TV

Entertainment industry must move on to what’s next

The entertainment industry has always suffered from a host of personality issues — self-aggrandizement, an unhealthy obsession with youth and beauty, a chronic repetitive disorder — but in 2016 it experienced a full-on existential crisis.

Beset by changes internal and external, social and technological, film, television and music were forced to move beyond the traditional ponderings of “how do we do better work?” or “how do we make more money?” to far deeper questions:

In the age of multiple, portable screens and increasingly universal streaming, how do you define a movie, or a television series, or an album?

With fans able to register their reactions in real time, and often directly to creators, what part should the audience play in the artistic process?

Why, when our platforms continue to multiply, have our artists and narratives remained so overwhelmingly white, male and monolithic?

Can the forces of art, profit and democracy ever work together?

Who are we, the creators of entertainment collectively wondered in the face of #OscarsSoWhite, day-and-date releases and hits born solely from streaming. What are we? Is there a larger purpose, and are we constitutionally obligated to nominate Meryl Streep for an Oscar, Emmy or Grammy each and every year?

OK, maybe not that last, but certainly the rest. Confronted with the inevitabilities of change, Hollywood and the recording industries cast desperate, loving glances at the past — the return of O.J., Winona Ryder, the big romantic musical, portable turntables — but in the end the future won.

Diversity went from suggestion to directive. A second year of #OscarsSoWhite forced the film academy to make changes to its overwhelmingly white male membership and urged studios and tastemakers to expand their gaze beyond traditional choices.

Television congratulated itself for its inclusivity only to be reminded, by the 2016 presidential election, that its depictions of region and class remain inexplicably narrow.

Age became an issue, as the baby boomers began loosening their grip. Bob Dylan won the Nobel and the inaugural Desert Trip music festival was aptly tagged “Oldchella,” but the kids and their social tolerance, smartphones, binge habits and geek love are the new demographic of record.

While film, music and television grappled with demands for a broader and more inclusive spectrum of artistry, delivery systems continued to multiply and meld, blurring the borders between genres.

The documentary series OJ: Made in America debuted its first episode in theaters before moving to ABC and ESPN. Beyonce announced her new album Lemonade with both a Super Bowl performance and an HBO film. Other pop music artists like Chance became stars without ever making a CD, never mind a record.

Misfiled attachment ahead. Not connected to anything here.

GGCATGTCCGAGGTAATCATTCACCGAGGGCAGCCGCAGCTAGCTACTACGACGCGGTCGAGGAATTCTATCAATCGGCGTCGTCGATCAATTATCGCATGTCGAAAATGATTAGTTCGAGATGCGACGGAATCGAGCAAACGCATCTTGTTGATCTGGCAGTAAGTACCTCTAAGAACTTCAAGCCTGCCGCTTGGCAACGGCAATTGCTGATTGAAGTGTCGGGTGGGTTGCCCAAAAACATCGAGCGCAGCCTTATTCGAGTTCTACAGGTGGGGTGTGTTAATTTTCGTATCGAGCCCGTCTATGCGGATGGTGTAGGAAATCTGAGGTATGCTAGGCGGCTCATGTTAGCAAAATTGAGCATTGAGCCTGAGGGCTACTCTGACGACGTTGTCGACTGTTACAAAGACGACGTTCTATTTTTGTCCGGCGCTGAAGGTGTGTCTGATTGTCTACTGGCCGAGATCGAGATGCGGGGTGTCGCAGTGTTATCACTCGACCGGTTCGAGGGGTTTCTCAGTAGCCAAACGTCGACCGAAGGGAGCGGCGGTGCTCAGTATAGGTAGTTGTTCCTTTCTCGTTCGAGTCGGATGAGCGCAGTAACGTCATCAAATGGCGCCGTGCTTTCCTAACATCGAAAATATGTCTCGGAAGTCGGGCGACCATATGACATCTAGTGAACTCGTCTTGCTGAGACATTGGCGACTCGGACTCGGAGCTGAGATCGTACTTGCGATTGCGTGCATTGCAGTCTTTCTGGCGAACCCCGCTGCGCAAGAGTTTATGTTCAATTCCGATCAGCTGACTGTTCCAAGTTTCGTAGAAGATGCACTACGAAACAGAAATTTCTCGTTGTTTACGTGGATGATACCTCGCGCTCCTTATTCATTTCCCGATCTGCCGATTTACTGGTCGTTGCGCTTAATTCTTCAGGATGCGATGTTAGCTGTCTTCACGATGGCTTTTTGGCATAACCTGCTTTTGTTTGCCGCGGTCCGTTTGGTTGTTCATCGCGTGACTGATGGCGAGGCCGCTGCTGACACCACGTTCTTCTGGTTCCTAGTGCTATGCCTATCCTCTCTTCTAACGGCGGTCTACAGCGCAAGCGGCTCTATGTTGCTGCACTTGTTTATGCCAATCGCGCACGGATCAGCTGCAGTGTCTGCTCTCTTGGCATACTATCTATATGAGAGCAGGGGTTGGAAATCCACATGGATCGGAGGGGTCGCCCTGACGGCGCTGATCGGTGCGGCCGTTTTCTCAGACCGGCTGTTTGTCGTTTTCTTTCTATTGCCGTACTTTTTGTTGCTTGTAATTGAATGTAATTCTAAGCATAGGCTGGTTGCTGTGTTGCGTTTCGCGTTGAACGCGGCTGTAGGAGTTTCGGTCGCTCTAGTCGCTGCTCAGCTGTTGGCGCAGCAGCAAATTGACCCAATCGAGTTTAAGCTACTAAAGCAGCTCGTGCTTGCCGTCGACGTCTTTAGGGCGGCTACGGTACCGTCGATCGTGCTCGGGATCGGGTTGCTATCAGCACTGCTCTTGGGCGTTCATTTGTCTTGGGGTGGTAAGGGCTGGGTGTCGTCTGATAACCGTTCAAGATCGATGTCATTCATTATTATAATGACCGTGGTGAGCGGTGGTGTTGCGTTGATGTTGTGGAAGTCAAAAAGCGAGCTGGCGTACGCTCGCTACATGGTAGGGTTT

On streaming services, subscribers can now binge-watch both film franchises and television series with equal abandon. Cancellation became a relative term as shows axed from broadcast lineups found homes on Hulu.

Netflix offered sequels to decades’ old favorites like Full House and Gilmore Girls and even encroached on PBS territory with the critically acclaimed The Crown. Marvel continued to crisscross every screen imaginable with its multi-story, super-hero epics — and film trailers, long their own art form, dropped in near daily installments, driving traffic on social and traditional media.

This never-ending blur of entertainment, available on a dizzying assortment of devices, reinvigorates all the art forms while shaking up many of the traditional citadels — networks struggle to leverage the digital world, the cineplex adds Barcaloungers and wine bars, vinyl records make a comeback.

The resolution of any good existential crisis is surrender. To both the inarguable outside forces that shape us and our ability to shape them right back. Streaming is not just service, it’s a mind-set. The future and the past may appear to pull us in different directions, but that tension, between one direction and another, is the eternal force of creation.

Blurred or un-blurred, entertainment distracts, informs, outrages and confounds. It steps back sometimes, or flounders. And then it moves forward. On smartphones, flat screens, in virtual-reality goggles and wireless earbuds downloading Spotify.

What is film, television or music? They are whatever happens next.

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